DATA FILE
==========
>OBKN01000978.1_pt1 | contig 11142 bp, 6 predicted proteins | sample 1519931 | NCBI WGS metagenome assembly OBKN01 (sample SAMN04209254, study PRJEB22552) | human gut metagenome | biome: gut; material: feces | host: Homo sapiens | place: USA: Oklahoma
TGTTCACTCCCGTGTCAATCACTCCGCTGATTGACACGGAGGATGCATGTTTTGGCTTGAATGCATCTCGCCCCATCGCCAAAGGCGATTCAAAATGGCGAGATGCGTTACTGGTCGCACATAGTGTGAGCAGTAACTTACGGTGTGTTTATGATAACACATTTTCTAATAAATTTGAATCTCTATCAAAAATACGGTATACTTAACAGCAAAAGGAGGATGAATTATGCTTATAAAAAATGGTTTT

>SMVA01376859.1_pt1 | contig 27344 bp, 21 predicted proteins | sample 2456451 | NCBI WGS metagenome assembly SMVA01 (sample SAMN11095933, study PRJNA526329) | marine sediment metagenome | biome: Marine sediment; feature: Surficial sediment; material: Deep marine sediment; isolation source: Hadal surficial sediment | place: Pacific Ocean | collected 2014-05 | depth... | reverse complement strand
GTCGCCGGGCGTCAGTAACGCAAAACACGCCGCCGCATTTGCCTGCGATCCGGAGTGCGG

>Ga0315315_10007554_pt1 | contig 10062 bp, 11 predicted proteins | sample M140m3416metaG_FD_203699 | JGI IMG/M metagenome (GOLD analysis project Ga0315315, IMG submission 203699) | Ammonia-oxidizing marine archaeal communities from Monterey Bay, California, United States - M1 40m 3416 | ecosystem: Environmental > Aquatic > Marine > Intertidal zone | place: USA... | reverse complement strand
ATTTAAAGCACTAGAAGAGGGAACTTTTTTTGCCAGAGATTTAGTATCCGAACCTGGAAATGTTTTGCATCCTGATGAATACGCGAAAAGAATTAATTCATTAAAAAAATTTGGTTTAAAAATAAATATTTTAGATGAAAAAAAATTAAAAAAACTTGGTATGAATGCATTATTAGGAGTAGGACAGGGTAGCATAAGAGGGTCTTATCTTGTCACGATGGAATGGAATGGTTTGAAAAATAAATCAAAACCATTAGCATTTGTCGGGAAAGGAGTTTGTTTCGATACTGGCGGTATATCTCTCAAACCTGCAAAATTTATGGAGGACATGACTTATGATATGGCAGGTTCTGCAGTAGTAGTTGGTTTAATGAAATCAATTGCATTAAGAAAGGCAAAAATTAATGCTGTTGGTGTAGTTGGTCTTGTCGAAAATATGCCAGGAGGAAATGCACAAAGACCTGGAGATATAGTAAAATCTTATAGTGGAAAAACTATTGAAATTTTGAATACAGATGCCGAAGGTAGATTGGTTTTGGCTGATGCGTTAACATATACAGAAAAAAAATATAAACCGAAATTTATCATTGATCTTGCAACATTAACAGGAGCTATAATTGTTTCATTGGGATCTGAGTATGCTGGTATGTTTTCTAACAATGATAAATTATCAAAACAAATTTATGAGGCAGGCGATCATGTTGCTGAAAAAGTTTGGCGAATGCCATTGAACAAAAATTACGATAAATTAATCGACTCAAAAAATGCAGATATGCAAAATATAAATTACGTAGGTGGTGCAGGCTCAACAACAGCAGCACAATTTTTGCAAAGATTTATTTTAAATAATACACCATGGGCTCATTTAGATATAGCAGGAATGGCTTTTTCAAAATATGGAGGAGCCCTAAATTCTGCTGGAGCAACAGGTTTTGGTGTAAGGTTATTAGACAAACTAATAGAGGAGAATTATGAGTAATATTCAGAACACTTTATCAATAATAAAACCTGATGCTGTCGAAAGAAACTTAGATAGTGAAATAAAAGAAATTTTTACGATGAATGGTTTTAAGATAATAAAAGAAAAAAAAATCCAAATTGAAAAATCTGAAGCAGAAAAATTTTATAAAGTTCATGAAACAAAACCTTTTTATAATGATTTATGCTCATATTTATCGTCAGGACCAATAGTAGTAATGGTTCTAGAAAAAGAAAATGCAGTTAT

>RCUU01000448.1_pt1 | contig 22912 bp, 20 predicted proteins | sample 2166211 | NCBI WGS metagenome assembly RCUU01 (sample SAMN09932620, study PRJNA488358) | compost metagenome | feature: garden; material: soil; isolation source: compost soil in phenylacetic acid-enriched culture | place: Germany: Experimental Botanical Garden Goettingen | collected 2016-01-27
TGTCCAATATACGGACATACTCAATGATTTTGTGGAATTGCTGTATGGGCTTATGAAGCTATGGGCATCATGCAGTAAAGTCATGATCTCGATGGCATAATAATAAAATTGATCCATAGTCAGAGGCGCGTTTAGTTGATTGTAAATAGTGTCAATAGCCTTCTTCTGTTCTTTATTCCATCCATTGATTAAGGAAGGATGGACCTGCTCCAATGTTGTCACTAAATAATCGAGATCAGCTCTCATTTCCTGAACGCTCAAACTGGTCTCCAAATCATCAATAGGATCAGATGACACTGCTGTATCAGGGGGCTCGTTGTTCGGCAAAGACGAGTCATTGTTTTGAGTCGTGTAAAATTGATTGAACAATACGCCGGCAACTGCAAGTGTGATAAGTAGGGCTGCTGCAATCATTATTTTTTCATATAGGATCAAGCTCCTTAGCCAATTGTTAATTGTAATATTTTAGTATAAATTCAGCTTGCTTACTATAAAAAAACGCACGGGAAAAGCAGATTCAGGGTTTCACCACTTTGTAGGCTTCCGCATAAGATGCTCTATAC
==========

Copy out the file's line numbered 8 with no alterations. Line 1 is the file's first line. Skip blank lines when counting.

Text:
TGTCCAATATACGGACATACTCAATGATTTTGTGGAATTGCTGTATGGGCTTATGAAGCTATGGGCATCATGCAGTAAAGTCATGATCTCGATGGCATAATAATAAAATTGATCCATAGTCAGAGGCGCGTTTAGTTGATTGTAAATAGTGTCAATAGCCTTCTTCTGTTCTTTATTCCATCCATTGATTAAGGAAGGATGGACCTGCTCCAATGTTGTCACTAAATAATCGAGATCAGCTCTCATTTCCTGAACGCTCAAACTGGTCTCCAAATCATCAATAGGATCAGATGACACTGCTGTATCAGGGGGCTCGTTGTTCGGCAAAGACGAGTCATTGTTTTGAGTCGTGTAAAATTGATTGAACAATACGCCGGCAACTGCAAGTGTGATAAGTAGGGCTGCTGCAATCATTATTTTTTCATATAGGATCAAGCTCCTTAGCCAATTGTTAATTGTAATATTTTAGTATAAATTCAGCTTGCTTACTATAAAAAAACGCACGGGAAAAGCAGATTCAGGGTTTCACCACTTTGTAGGCTTCCGCATAAGATGCTCTATAC